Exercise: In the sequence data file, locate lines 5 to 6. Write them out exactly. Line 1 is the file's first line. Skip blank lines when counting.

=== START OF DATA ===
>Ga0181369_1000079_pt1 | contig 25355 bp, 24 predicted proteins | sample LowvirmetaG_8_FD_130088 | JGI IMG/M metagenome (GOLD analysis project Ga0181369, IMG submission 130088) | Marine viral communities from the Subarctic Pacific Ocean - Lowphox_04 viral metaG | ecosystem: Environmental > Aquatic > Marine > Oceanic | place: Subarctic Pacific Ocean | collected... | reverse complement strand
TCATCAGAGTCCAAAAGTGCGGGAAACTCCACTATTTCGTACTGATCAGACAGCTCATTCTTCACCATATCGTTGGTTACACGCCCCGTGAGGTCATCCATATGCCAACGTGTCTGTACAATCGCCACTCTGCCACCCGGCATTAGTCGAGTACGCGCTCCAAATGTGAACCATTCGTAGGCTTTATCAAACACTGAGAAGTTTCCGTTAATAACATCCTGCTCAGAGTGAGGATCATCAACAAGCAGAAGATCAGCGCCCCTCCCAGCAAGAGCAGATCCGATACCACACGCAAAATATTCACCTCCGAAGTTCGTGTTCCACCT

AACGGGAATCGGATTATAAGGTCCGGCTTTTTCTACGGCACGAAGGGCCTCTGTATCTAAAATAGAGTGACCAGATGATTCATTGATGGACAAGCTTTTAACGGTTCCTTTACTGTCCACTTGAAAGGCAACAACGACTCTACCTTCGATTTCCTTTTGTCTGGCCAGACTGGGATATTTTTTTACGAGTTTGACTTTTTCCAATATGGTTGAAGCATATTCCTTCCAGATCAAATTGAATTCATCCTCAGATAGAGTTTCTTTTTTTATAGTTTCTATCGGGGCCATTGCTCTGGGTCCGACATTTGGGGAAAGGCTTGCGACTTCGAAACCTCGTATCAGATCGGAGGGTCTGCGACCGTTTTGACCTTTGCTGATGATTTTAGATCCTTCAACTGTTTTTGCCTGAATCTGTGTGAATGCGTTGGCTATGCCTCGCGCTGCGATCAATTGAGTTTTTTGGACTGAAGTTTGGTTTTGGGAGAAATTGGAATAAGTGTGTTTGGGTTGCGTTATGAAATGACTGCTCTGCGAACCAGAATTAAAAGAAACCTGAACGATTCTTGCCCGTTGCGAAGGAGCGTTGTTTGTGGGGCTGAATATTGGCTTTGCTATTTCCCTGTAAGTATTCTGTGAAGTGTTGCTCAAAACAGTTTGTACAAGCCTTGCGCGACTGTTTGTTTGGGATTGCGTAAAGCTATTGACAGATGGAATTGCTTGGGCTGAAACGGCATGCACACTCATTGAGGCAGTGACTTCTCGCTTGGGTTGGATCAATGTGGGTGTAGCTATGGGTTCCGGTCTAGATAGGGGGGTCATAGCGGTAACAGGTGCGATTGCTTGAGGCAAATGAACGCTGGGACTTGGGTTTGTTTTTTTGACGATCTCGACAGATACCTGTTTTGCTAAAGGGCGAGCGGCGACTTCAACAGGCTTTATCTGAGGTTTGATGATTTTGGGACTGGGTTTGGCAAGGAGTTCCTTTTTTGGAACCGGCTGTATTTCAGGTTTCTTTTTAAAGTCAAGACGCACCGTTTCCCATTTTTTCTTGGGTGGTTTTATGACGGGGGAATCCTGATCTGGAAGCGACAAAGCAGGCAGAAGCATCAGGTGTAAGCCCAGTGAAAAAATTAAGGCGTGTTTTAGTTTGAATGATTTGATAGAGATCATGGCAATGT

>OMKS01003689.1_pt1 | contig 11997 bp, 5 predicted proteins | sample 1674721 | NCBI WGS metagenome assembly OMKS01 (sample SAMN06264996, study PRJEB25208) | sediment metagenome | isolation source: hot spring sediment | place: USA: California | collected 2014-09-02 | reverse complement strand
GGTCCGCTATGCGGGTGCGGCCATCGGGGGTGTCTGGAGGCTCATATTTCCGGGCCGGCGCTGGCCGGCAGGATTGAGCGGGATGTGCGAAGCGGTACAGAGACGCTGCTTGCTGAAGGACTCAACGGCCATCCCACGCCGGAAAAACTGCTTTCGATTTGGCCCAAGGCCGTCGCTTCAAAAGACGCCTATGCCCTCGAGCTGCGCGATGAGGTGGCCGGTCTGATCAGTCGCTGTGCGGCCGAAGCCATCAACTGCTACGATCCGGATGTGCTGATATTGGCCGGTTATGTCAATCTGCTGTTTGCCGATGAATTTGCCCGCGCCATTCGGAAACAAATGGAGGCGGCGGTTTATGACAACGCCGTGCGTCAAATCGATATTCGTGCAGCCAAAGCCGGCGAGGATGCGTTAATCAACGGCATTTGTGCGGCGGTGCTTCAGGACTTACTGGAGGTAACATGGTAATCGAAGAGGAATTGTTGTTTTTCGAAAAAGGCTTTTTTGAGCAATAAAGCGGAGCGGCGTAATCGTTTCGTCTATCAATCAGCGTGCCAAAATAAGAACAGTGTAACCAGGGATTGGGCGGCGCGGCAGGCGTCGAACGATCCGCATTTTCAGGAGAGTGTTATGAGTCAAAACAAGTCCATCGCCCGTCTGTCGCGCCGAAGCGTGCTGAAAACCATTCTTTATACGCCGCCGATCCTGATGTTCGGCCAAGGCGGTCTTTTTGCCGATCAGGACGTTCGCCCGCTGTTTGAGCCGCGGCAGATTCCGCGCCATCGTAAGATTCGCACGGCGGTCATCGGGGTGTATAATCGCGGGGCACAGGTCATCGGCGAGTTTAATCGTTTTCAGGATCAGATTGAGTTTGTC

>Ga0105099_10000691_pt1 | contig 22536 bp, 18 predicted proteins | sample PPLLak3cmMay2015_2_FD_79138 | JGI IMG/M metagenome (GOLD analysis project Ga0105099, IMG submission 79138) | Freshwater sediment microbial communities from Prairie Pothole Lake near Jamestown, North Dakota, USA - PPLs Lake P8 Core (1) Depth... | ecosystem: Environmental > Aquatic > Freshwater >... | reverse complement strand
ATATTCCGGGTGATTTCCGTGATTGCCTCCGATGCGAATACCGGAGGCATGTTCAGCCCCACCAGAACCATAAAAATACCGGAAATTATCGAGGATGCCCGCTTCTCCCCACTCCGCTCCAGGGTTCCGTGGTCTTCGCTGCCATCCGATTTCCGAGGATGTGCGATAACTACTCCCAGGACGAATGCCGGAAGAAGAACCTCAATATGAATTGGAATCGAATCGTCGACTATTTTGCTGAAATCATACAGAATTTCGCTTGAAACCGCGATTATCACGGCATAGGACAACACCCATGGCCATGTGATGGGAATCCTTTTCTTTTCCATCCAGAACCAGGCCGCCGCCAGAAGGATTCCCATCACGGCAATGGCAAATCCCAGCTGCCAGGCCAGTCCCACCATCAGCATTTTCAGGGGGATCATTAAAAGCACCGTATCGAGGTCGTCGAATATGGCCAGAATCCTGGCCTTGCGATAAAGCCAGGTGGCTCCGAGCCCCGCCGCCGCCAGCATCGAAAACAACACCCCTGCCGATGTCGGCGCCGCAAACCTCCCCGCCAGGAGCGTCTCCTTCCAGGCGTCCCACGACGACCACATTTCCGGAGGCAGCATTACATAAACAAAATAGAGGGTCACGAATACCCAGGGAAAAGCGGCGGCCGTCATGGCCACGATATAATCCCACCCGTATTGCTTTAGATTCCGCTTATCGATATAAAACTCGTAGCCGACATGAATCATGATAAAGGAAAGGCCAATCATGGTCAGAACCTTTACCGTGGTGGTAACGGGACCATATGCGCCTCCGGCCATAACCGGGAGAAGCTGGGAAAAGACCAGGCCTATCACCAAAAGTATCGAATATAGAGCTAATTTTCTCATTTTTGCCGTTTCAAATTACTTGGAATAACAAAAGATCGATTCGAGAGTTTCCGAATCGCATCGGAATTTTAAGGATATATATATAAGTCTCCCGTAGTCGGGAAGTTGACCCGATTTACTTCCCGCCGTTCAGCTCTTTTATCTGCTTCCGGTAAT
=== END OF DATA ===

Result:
GGTCCGCTATGCGGGTGCGGCCATCGGGGGTGTCTGGAGGCTCATATTTCCGGGCCGGCGCTGGCCGGCAGGATTGAGCGGGATGTGCGAAGCGGTACAGAGACGCTGCTTGCTGAAGGACTCAACGGCCATCCCACGCCGGAAAAACTGCTTTCGATTTGGCCCAAGGCCGTCGCTTCAAAAGACGCCTATGCCCTCGAGCTGCGCGATGAGGTGGCCGGTCTGATCAGTCGCTGTGCGGCCGAAGCCATCAACTGCTACGATCCGGATGTGCTGATATTGGCCGGTTATGTCAATCTGCTGTTTGCCGATGAATTTGCCCGCGCCATTCGGAAACAAATGGAGGCGGCGGTTTATGACAACGCCGTGCGTCAAATCGATATTCGTGCAGCCAAAGCCGGCGAGGATGCGTTAATCAACGGCATTTGTGCGGCGGTGCTTCAGGACTTACTGGAGGTAACATGGTAATCGAAGAGGAATTGTTGTTTTTCGAAAAAGGCTTTTTTGAGCAATAAAGCGGAGCGGCGTAATCGTTTCGTCTATCAATCAGCGTGCCAAAATAAGAACAGTGTAACCAGGGATTGGGCGGCGCGGCAGGCGTCGAACGATCCGCATTTTCAGGAGAGTGTTATGAGTCAAAACAAGTCCATCGCCCGTCTGTCGCGCCGAAGCGTGCTGAAAACCATTCTTTATACGCCGCCGATCCTGATGTTCGGCCAAGGCGGTCTTTTTGCCGATCAGGACGTTCGCCCGCTGTTTGAGCCGCGGCAGATTCCGCGCCATCGTAAGATTCGCACGGCGGTCATCGGGGTGTATAATCGCGGGGCACAGGTCATCGGCGAGTTTAATCGTTTTCAGGATCAGATTGAGTTTGTC

>Ga0105099_10000691_pt1 | contig 22536 bp, 18 predicted proteins | sample PPLLak3cmMay2015_2_FD_79138 | JGI IMG/M metagenome (GOLD analysis project Ga0105099, IMG submission 79138) | Freshwater sediment microbial communities from Prairie Pothole Lake near Jamestown, North Dakota, USA - PPLs Lake P8 Core (1) Depth... | ecosystem: Environmental > Aquatic > Freshwater >... | reverse complement strand